AN INTERVIEW WITH JEREMY FRITZHAND ON FAIR TRADE AND ENTREPRENEURSHIP IN JAIPUR, INDIA





Jeremy Fritzhand and I met 9 years ago at Union College. He graduated and moved to Bagru, India, a village dedicated to the production of textiles, 20 miles southwest of Jaipur. As a Minerva Fellow he founded Bagru Textiles and was there for 3 years, helping artisans gain control over their work by implementing a digital presence and connecting them with buyers internationally. After returning to the US to pursue his MBA, he took a one year contract with an international sourcing agency, traveling to Hong Kong, Bangladesh, Sri Lanka and Vietnam. He has since returned to Jaipur, where he launched Studio Bagru.


Thanks for Skyping with me this morning, it’s 6:30pm Friday in India. I want to hear all about your new venture in Jaipur but first let’s backtrack to 2009. Your first time in India…


I was on a term abroad in December 2009 with an Anthropology Professor who had done her fieldwork in Bagru in 1999, so while we were in Jaipur we did a day trip to Bagru. At the time, Vijendra Chhipa was the the secretary of the Bagru Printing Society, an organization operated by the whole Chhipa community. Chhipa literally means to print. So, we spent the day seeing the printing process, and at the time I really wanted to apply for Union’s Minerva Fellowship, so I saw this opportunity - I could help start a company and bring designers to Bagru. That was the concept.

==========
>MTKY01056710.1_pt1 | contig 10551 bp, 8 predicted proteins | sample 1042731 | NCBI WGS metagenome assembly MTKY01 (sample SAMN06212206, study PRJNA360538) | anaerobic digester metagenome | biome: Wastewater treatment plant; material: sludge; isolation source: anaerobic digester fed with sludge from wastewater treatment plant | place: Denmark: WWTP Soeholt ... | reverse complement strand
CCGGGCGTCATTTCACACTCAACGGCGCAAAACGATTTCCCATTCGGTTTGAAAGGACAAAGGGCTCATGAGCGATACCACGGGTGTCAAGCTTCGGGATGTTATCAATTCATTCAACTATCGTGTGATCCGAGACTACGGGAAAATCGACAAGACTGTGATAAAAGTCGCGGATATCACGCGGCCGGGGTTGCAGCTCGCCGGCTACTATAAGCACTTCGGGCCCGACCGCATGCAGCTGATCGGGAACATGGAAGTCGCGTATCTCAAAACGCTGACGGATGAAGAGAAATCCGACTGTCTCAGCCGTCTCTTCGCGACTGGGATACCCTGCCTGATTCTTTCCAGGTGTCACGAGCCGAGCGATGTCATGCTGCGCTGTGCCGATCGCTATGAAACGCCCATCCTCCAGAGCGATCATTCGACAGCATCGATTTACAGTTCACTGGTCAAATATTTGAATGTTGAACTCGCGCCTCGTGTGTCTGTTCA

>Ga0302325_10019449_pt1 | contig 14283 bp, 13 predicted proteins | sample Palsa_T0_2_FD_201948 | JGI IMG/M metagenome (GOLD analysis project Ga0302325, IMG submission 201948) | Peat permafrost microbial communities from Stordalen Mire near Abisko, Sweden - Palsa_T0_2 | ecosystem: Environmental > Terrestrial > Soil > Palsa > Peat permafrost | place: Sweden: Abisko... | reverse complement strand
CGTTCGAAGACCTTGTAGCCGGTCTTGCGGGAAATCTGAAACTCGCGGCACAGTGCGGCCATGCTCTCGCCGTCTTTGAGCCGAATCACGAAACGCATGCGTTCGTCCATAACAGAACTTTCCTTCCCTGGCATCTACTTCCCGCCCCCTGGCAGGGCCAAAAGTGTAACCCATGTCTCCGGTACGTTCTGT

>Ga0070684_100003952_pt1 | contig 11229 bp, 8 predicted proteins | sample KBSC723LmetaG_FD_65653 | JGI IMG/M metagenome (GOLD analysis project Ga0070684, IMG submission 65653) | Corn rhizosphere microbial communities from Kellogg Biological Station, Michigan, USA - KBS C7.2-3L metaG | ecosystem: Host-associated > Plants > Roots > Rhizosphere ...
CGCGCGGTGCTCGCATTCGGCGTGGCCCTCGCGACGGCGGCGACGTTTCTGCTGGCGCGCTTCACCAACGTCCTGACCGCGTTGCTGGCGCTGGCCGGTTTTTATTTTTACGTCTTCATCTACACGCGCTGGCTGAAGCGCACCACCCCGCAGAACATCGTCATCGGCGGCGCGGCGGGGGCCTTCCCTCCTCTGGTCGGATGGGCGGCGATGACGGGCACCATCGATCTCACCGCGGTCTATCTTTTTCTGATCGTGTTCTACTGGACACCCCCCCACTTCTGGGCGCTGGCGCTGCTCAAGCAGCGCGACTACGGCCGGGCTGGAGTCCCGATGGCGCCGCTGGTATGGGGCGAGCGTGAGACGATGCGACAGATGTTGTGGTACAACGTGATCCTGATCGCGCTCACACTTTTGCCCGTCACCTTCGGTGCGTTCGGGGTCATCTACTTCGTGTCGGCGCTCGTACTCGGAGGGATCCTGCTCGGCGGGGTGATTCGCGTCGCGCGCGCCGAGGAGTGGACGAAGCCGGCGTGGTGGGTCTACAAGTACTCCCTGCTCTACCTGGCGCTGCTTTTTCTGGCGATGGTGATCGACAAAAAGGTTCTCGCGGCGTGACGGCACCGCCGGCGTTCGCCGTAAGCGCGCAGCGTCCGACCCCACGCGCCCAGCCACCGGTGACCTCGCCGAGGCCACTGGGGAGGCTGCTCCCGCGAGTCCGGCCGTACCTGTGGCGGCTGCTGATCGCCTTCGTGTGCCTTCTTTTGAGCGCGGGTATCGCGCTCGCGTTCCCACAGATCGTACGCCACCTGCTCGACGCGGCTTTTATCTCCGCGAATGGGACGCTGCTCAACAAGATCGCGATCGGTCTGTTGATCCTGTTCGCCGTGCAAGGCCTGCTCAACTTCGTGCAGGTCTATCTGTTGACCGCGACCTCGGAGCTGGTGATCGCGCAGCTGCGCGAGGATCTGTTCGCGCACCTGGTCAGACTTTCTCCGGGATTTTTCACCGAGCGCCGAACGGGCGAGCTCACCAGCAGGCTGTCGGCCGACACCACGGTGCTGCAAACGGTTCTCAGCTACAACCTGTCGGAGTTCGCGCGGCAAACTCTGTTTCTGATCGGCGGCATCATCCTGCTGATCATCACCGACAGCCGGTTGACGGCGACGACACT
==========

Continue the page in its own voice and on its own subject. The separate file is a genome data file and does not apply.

So, you went from opportunity to concept, then what happened?


I got back to school, pitched the idea of moving to Bagru and living with Vijendra to my Professor and Vijendra, and applied to the fellowship. I also bought fabric and made a custom suit with block print lining to prove that we could make products and sell them. I got the fellowship and moved to Bagru in June 2010.


How was the first year?


I learned a ton about the printing culture and process, the demands for fabric, the market, the people around the world sourcing it, what different raw materials were being used.


At the time, where was the demand?